Prosecutors at a U.N.-backed court set up to prosecute the killers of former Lebanese Prime Minister Rafik Hariri told judges Friday it is too early to stage a trial in absentia for four Hezbollah members indicted in the assassination.
The fact that judges at the Special Tribunal for Lebanon are even considering what would be the first trial in absentia at an international court since the post-World War II trials of Nazis at Nuremberg underscores the difficulty the court faces in having the suspects arrested in a country where the Iranian-backed Shiite militia Hezbollah is the most powerful force.
Hezbollah denies involvement in the Feb. 14, 2005, truck bombing that killed Hariri and 22 others, including the suicide bomber, on a Mediterranean seafront boulevard in Beirut.
Hezbollah's arsenal far outweighs that of Lebanon's national army, and the group's leader has vowed he will never allow a Hezbollah member to arrested for the killings.
Uniquely among international courts, the Lebanon tribunal's rules allow for the suspects to be tried in their absence if they cannot be arrested. The tribunal has no police force of its own, and must rely on Lebanon or another state to act on the arrest warrants it issued in June.
But prosecution trial lawyer Iain Morley said Beirut should be given more time to track down and arrest the suspects before judges order a trial in absentia.
"A trial in absentia should be a last resort and not a first choice," Morley told three judges and two alternate judges.
He said Lebanese authorities should explain to the court's judges "why there are no further reasonable steps which can be taken to locate and effect the arrests."
The suspects did not have attorneys at the hearing, but lawyers from the tribunal's defense office did attend. Francois Roux, who heads the office, said the possibility of a trial in absentia could be a delaying tactic for prosecutors to give them time to beef up their case _ something Morley denied.
Roux suggested the judges withdraw the arrest warrant for the four suspects, saying that the warrant prevented them taking part in tribunal proceedings as free men _ an option he said is available under the tribunal's rules. Roux said it was possible that the suspects could take part in the case via a videolink from Beirut.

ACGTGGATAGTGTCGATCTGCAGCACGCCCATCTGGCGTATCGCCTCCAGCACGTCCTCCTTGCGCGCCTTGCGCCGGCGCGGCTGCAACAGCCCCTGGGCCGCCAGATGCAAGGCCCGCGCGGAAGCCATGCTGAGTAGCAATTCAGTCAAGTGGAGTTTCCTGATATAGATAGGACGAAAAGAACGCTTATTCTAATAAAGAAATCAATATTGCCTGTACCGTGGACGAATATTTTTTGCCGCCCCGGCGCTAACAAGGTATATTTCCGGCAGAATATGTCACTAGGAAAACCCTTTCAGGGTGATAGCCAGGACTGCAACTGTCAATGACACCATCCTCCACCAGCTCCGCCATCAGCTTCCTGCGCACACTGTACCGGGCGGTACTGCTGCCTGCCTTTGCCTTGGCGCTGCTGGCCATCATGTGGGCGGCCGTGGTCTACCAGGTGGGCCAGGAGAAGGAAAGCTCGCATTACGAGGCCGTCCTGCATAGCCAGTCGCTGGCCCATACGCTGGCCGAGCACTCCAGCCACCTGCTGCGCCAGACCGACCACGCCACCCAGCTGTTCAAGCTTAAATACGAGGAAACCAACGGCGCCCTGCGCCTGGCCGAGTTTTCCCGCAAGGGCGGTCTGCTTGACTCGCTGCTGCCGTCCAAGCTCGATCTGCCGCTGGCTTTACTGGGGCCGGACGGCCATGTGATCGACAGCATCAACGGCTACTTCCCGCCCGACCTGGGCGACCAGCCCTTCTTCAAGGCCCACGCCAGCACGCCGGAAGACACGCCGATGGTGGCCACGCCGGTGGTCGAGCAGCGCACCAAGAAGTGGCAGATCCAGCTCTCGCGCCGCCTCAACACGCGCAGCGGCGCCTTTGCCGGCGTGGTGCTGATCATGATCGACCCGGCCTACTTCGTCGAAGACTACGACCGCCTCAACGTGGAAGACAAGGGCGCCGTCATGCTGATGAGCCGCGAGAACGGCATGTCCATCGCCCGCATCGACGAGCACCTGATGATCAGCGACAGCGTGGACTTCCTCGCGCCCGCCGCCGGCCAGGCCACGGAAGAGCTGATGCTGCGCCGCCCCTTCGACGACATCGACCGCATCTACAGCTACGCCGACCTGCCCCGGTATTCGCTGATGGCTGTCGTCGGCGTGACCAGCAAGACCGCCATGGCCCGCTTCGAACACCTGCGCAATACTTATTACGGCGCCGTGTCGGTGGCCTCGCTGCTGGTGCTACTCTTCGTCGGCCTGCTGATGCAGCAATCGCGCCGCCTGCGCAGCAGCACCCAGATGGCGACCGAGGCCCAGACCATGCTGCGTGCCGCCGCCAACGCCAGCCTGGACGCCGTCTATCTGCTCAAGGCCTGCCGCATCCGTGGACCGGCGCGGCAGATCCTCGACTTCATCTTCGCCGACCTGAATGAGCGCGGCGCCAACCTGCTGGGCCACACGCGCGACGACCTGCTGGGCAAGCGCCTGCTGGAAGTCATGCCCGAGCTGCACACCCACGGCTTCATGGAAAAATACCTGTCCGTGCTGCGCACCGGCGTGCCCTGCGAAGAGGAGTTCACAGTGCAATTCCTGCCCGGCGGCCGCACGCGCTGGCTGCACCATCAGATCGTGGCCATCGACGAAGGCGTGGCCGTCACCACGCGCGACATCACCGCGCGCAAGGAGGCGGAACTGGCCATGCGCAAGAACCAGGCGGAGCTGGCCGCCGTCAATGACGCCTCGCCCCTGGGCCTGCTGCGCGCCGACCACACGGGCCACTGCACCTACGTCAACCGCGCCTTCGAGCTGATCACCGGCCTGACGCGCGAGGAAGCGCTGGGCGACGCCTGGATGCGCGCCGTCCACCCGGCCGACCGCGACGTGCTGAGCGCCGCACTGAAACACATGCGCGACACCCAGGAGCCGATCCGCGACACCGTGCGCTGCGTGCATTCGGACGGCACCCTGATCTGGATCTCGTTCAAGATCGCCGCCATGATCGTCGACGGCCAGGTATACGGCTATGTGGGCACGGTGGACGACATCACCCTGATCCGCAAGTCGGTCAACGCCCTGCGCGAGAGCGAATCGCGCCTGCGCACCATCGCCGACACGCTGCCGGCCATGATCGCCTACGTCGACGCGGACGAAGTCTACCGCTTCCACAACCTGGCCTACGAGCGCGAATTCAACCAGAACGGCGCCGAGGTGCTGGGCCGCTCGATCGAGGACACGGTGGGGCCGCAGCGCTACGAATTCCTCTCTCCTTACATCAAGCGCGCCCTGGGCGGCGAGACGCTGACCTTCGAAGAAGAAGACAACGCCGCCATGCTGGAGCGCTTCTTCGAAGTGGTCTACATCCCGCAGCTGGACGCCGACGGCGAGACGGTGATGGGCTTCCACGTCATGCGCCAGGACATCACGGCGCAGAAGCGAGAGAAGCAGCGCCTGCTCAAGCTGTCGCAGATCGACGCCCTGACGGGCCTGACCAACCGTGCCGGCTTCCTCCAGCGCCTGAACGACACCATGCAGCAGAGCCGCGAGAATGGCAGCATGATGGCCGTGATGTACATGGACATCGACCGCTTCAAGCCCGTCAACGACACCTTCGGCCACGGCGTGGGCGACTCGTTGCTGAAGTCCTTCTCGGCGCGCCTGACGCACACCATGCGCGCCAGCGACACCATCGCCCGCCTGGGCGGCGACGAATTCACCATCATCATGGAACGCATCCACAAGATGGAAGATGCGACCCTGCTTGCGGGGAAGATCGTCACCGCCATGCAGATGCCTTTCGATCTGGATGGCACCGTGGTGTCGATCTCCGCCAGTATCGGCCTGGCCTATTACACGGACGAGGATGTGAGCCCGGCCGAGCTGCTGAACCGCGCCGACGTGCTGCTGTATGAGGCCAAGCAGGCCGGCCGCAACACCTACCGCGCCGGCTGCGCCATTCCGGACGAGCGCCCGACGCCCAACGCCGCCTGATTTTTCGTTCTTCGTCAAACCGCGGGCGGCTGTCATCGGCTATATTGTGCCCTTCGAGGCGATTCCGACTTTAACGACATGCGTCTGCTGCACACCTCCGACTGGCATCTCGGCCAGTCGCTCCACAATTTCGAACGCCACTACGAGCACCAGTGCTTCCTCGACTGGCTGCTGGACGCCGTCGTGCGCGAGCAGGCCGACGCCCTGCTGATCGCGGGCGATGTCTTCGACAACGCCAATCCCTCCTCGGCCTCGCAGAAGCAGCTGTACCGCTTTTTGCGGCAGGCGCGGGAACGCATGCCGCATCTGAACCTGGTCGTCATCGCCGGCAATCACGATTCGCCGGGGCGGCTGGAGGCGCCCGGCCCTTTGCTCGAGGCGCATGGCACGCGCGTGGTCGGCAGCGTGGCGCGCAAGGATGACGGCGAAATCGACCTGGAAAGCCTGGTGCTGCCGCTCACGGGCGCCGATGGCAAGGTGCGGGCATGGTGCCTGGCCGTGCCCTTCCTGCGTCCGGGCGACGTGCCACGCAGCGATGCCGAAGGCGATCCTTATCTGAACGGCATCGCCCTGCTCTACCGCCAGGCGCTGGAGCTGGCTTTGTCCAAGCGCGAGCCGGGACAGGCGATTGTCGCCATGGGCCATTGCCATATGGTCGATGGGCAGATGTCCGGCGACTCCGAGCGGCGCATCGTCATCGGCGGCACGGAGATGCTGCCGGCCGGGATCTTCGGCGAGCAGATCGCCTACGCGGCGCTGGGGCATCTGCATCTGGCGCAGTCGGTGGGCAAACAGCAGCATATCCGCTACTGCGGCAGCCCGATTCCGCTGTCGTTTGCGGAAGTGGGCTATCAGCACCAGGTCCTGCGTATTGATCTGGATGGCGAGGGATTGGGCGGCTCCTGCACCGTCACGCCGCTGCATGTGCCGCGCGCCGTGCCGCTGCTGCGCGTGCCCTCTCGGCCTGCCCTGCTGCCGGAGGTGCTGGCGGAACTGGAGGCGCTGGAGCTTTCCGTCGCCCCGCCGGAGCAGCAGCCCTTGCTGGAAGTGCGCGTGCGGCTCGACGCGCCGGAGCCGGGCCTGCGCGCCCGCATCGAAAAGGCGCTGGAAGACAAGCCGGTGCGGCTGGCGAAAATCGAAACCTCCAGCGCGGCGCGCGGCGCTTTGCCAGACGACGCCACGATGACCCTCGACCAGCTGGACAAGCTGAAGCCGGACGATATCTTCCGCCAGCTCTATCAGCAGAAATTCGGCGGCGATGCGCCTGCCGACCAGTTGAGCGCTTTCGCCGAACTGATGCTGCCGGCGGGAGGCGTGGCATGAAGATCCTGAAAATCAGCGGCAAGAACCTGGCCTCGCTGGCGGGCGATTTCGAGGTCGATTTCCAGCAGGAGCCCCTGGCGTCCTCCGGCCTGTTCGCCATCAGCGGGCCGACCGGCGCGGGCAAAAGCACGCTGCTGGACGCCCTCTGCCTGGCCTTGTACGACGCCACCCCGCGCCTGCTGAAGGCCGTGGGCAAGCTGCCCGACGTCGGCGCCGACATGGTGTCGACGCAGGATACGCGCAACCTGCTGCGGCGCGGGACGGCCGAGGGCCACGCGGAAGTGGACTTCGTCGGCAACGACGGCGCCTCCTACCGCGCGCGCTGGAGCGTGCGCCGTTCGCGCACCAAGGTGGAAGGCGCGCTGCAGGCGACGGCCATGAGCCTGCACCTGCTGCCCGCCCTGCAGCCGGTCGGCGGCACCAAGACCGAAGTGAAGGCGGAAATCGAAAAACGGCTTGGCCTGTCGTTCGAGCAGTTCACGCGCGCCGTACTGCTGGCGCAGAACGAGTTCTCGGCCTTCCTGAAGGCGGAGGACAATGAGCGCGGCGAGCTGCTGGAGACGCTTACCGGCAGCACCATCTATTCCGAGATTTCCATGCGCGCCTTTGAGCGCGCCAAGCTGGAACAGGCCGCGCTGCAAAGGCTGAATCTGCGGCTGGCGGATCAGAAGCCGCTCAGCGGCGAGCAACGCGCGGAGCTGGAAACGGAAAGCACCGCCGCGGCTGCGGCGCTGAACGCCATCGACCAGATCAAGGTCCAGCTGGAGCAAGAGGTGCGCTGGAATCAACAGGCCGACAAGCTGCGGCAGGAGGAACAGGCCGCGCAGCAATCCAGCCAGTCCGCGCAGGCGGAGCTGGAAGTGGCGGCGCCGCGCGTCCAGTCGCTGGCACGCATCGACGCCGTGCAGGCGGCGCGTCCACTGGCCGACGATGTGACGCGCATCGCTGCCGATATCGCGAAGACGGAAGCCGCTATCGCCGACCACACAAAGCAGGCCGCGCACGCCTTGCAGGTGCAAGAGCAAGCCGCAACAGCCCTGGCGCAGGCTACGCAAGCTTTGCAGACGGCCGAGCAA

"The issuance of arrest warrants has led to the accused being unable or unwilling to appear freely here," Roux said, suggesting that removing the threat of arrest could be a way of encouraging the suspects to emerge from hiding and engage with the court.
The defense office is part of the tribunal established to protect the rights of suspects and defense attorneys.
The four suspects include Mustafa Badreddine, a Hezbollah commander who is also the suspected bombmaker for the 1983 bombing of the U.S. Marine barracks in Beirut that killed 241 Americans.
The other suspects are Salim Ayyash, also known as Abu Salim; Assad Sabra and Hassan Oneissi, who changed his name to Hassan Issa.
The suicide truck bomb that killed Hariri was one of the most dramatic political assassinations in the Middle East. A billionaire businessman, Hariri was Lebanon's most prominent politician after the 15-year civil war ended in 1990.
Even if there is a trial in absentia, if suspects are subsequently arrested they have the right to demand a retrial.
As the hearing adjourned, the judges did not indicate when they would issue a ruling.
Hariri was one of Lebanon's most powerful Sunni leaders; Hezbollah is a Shiite group.
Prosecutors analyzed a vast network of telephone records to link the "assassination team" to the suicide truck bombing that killed Hariri and 22 others, according to the 47-page indictment.
The indictment says the records showed "a coordinated use of these phones to carry out the assassination." According to the records, there was a flurry of calls shortly before Hariri's murder, but they stopped two minutes before the explosion.
The phones were never used again.
Morley said Lebanese authorities have "diligently and dutifully" tried to serve arrest warrants, but he added that was "not the same thing necessarily as locating and arresting" the suspects.
"There is more that can be done," he said.